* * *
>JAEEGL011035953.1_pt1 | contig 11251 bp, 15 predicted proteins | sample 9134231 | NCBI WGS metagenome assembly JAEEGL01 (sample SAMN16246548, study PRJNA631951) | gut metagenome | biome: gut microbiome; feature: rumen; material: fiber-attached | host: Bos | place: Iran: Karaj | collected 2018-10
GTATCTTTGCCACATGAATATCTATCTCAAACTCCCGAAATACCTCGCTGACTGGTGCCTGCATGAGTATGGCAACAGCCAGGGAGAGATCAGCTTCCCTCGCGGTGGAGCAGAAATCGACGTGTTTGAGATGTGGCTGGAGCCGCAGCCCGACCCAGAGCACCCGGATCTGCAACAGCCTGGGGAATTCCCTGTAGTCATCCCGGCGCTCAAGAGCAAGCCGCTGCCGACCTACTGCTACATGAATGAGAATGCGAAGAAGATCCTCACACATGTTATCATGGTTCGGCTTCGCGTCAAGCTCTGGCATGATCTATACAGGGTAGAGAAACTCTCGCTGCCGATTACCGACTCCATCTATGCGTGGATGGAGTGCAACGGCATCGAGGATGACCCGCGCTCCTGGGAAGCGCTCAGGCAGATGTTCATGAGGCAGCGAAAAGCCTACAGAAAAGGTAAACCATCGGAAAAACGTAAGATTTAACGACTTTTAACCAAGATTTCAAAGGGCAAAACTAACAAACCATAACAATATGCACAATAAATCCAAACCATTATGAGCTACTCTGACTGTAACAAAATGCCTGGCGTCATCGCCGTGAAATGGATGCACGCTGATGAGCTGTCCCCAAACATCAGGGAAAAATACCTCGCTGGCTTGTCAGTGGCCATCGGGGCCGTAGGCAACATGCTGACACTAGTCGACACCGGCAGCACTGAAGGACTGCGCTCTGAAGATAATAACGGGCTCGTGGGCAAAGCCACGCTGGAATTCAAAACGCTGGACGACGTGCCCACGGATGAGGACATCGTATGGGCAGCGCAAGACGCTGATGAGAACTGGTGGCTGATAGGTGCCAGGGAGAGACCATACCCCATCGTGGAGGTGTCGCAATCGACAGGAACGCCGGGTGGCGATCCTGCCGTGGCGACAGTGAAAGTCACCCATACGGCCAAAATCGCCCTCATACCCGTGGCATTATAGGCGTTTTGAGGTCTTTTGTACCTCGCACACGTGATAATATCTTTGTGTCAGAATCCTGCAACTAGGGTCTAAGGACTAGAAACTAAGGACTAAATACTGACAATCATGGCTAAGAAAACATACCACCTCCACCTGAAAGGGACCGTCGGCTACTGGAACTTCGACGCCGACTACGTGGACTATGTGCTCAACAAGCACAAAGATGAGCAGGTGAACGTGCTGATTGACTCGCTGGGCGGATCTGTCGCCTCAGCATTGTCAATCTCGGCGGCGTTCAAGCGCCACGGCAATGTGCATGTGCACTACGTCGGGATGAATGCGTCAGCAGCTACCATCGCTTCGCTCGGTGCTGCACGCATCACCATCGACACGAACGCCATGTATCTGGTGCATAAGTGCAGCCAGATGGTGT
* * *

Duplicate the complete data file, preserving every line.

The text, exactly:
>JAEEGL011035953.1_pt1 | contig 11251 bp, 15 predicted proteins | sample 9134231 | NCBI WGS metagenome assembly JAEEGL01 (sample SAMN16246548, study PRJNA631951) | gut metagenome | biome: gut microbiome; feature: rumen; material: fiber-attached | host: Bos | place: Iran: Karaj | collected 2018-10
GTATCTTTGCCACATGAATATCTATCTCAAACTCCCGAAATACCTCGCTGACTGGTGCCTGCATGAGTATGGCAACAGCCAGGGAGAGATCAGCTTCCCTCGCGGTGGAGCAGAAATCGACGTGTTTGAGATGTGGCTGGAGCCGCAGCCCGACCCAGAGCACCCGGATCTGCAACAGCCTGGGGAATTCCCTGTAGTCATCCCGGCGCTCAAGAGCAAGCCGCTGCCGACCTACTGCTACATGAATGAGAATGCGAAGAAGATCCTCACACATGTTATCATGGTTCGGCTTCGCGTCAAGCTCTGGCATGATCTATACAGGGTAGAGAAACTCTCGCTGCCGATTACCGACTCCATCTATGCGTGGATGGAGTGCAACGGCATCGAGGATGACCCGCGCTCCTGGGAAGCGCTCAGGCAGATGTTCATGAGGCAGCGAAAAGCCTACAGAAAAGGTAAACCATCGGAAAAACGTAAGATTTAACGACTTTTAACCAAGATTTCAAAGGGCAAAACTAACAAACCATAACAATATGCACAATAAATCCAAACCATTATGAGCTACTCTGACTGTAACAAAATGCCTGGCGTCATCGCCGTGAAATGGATGCACGCTGATGAGCTGTCCCCAAACATCAGGGAAAAATACCTCGCTGGCTTGTCAGTGGCCATCGGGGCCGTAGGCAACATGCTGACACTAGTCGACACCGGCAGCACTGAAGGACTGCGCTCTGAAGATAATAACGGGCTCGTGGGCAAAGCCACGCTGGAATTCAAAACGCTGGACGACGTGCCCACGGATGAGGACATCGTATGGGCAGCGCAAGACGCTGATGAGAACTGGTGGCTGATAGGTGCCAGGGAGAGACCATACCCCATCGTGGAGGTGTCGCAATCGACAGGAACGCCGGGTGGCGATCCTGCCGTGGCGACAGTGAAAGTCACCCATACGGCCAAAATCGCCCTCATACCCGTGGCATTATAGGCGTTTTGAGGTCTTTTGTACCTCGCACACGTGATAATATCTTTGTGTCAGAATCCTGCAACTAGGGTCTAAGGACTAGAAACTAAGGACTAAATACTGACAATCATGGCTAAGAAAACATACCACCTCCACCTGAAAGGGACCGTCGGCTACTGGAACTTCGACGCCGACTACGTGGACTATGTGCTCAACAAGCACAAAGATGAGCAGGTGAACGTGCTGATTGACTCGCTGGGCGGATCTGTCGCCTCAGCATTGTCAATCTCGGCGGCGTTCAAGCGCCACGGCAATGTGCATGTGCACTACGTCGGGATGAATGCGTCAGCAGCTACCATCGCTTCGCTCGGTGCTGCACGCATCACCATCGACACGAACGCCATGTATCTGGTGCATAAGTGCAGCCAGATGGTGT